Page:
As a constant presence in Limerick and key influence on the county’s 1973 win – by stark irony, he managed Offaly to beat his county in the 1994 All-Ireland final – he was used to lamenting the failure to step up: the ‘one All-Ireland since 1940’ narrative continued all the way to 78 years before John Kiely’s team bridged the gap in 2018.
In dreamland
He is in dreamland at this stage after the county completed a third MacCarthy Cup in four years at the weekend with a team featuring many of those he had seen grow and develop over the years.
“They came up through primary schools and secondary like Ardscoil, Castletroy, Doon CBS – Séamus Flanagan played Harty Cup with West Limerick colleges.
“That’s how they all got to know each other and began to play the same type of game. To watch yesterday and see how they played was unbelievable. The arrival of Paul Kinnerk, John Kiely and their backroom team was really significant. I don’t have enough praise for them.”
He marvels at the multi-faceted modern management teams.
“I would never be able to do that because I wouldn’t have the tools and the amount of analysis that’s needed would drive me nuts. I wouldn’t be able for it as I’m not tech-friendly the way everyone is these days.”
He is particularly proud of the input of his former Mary I charges. Limerick captain Declan Hannon and player of the year-elect Cian Lynch are two.
“Cian Lynch is so far ahead of everyone and when he gives you a hand pass, there’s often something on, like the two goals yesterday. That’s how he played even as a young fella. Hand passing can be overdone but it has its uses.
“When we won in 2016, we went to extra time and extra-extra time. He scored the two points that won it for us – off his left side. You can pick out the leaders. David Reidy was another and Darragh O’Donovan, Richie English (all in Sunday’s match panel). They were Mary I.”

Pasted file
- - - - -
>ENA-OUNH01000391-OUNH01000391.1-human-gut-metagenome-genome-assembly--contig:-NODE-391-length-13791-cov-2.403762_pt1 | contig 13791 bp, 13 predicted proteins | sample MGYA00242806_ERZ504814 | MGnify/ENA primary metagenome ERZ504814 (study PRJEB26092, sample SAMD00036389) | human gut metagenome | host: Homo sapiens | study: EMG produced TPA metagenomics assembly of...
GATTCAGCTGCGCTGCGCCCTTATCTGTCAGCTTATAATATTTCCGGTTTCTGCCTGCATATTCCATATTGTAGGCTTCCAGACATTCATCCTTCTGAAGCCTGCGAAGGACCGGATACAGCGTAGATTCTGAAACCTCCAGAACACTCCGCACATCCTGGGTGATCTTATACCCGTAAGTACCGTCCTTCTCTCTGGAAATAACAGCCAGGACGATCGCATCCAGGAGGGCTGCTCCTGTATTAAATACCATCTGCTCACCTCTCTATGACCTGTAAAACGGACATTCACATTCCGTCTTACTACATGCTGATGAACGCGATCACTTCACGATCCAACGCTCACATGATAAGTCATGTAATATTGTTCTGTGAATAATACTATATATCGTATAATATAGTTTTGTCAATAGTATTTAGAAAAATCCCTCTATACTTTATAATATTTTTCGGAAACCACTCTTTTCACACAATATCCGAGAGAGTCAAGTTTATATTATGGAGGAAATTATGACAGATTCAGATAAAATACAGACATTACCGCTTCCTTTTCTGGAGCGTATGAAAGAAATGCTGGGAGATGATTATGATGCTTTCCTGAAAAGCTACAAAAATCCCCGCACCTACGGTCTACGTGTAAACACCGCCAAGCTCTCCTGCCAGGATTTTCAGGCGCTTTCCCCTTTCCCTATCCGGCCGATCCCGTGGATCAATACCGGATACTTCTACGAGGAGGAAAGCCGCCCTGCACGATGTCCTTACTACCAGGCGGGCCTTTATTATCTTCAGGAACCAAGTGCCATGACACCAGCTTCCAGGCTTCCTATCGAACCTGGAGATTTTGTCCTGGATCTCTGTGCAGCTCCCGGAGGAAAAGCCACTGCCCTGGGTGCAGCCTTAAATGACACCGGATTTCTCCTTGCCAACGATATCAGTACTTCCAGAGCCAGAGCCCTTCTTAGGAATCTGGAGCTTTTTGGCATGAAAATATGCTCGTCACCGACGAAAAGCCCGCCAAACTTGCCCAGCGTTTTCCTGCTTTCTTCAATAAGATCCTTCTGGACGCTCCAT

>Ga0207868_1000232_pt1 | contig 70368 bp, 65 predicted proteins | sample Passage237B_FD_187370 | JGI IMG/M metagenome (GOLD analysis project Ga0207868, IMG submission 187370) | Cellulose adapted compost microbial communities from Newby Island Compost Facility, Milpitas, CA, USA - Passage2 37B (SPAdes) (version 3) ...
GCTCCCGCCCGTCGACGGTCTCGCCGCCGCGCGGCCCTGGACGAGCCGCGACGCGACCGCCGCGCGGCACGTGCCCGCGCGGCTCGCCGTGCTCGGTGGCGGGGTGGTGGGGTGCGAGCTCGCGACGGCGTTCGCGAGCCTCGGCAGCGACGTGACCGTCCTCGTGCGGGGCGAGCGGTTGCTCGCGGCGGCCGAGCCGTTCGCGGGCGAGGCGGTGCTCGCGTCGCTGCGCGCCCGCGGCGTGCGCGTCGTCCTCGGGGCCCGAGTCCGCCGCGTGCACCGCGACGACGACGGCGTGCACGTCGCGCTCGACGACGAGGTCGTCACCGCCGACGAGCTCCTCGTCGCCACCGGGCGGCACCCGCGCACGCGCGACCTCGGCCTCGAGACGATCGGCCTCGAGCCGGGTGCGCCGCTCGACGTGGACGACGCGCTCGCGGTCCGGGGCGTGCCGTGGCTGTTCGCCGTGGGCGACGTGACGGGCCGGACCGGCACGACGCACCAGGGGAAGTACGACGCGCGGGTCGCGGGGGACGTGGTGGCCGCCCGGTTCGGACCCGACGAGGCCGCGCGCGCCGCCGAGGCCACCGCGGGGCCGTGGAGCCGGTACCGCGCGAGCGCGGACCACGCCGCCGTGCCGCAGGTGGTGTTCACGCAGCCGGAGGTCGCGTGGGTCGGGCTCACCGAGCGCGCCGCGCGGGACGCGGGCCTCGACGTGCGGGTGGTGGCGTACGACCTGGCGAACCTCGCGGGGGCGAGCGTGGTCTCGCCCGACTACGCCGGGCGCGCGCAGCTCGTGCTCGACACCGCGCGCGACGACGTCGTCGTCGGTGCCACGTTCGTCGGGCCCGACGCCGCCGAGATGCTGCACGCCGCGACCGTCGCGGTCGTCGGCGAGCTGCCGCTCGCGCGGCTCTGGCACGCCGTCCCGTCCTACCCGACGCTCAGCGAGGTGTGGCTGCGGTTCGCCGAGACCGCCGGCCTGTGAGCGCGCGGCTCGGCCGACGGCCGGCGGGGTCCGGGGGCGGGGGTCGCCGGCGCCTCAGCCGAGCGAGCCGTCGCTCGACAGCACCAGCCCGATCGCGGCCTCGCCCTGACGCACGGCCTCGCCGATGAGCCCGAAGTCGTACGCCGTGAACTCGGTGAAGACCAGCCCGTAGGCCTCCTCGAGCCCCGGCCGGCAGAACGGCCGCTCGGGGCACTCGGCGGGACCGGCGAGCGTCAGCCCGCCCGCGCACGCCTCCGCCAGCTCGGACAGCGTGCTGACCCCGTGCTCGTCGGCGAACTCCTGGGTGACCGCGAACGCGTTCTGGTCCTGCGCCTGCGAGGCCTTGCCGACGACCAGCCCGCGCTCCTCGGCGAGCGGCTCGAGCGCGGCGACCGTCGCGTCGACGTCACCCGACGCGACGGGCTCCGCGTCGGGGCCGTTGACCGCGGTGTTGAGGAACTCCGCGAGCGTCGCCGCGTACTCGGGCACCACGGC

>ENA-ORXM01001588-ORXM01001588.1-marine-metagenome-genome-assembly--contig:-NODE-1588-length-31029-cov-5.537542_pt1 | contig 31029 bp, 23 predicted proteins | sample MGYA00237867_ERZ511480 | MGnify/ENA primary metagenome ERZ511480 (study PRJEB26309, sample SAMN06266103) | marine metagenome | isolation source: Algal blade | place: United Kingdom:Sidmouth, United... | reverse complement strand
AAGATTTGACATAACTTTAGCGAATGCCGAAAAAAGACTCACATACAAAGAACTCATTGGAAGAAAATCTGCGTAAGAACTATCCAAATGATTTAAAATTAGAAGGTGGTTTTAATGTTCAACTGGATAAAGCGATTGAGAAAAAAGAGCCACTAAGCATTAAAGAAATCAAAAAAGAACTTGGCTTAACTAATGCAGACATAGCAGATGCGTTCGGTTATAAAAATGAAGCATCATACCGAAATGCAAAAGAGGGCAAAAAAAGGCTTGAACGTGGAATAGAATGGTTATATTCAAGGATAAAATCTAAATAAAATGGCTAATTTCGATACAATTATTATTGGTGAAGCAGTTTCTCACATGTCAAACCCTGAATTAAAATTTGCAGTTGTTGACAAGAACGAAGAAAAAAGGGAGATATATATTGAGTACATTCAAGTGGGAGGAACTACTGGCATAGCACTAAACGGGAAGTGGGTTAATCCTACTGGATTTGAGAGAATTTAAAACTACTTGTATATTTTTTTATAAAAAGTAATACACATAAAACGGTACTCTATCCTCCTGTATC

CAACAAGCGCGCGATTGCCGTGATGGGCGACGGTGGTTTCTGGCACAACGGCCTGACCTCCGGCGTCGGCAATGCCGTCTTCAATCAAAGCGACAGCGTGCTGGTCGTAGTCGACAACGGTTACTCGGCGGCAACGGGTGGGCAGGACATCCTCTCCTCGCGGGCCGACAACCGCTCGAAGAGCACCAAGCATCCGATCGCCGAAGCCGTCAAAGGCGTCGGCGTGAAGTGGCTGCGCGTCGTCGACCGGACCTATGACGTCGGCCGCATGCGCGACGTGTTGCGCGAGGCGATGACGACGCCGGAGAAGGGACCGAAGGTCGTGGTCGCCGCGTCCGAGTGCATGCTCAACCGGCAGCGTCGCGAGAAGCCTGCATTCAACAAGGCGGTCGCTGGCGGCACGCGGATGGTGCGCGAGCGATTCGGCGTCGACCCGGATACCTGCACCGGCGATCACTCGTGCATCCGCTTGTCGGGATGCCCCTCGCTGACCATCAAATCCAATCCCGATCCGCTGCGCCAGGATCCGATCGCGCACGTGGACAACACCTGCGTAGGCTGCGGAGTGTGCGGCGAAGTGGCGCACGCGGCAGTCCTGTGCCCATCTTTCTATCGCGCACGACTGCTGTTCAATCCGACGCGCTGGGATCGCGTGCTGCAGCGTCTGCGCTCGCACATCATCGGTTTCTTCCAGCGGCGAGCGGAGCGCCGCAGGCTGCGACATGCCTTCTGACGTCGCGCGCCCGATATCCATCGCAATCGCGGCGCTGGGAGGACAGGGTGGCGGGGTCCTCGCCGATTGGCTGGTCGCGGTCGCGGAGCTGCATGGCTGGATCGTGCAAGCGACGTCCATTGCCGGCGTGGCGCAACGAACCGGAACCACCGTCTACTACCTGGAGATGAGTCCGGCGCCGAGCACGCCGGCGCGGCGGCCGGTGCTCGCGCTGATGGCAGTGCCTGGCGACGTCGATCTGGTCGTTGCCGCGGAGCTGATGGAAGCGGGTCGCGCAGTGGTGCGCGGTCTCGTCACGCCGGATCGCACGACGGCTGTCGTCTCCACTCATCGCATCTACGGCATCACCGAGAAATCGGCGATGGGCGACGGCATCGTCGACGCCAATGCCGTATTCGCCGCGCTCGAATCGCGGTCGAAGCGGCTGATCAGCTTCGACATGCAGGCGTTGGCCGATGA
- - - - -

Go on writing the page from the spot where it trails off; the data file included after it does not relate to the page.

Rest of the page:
Immense final
He’s particularly happy for Hannon, who had an immense final at centre back and entered the history books as the first man to captain three All-Ireland-winning teams since Christy Ring. Eight years previously he had endured a difficult semi-final when Limerick lost to eventual champions Clare.
“We had him full forward on the Mary I team and switched him to right corner forward. We were hand-passing too much, the sort I don’t like: five hand passes to get the ball out of defence and then a long ball into the forwards. Declan was waiting and waiting and the full back is fouling the hell out of him.
“We shifted him out so that we could then hit in the high ball and he could come in at speed. We said to the backs, one hand pass and then drive the ball. Corner backs hate a moving corner forward. In 55 minutes of the final he hit 1-12. Five were frees but 1-7 from play. He’s comfortable anywhere because he has that ability, good first touch and strikes well off the left and the right. You saw that on Sunday.
“I’m delighted for him because things weren’t always easy for him.”
Did he think he’d ever see the day when Limerick were so dominant?
“Did I? No, I didn’t! It’s great though”.

Don Cockburn:
Other counties will simply copy what Limerick do best and then improve on it.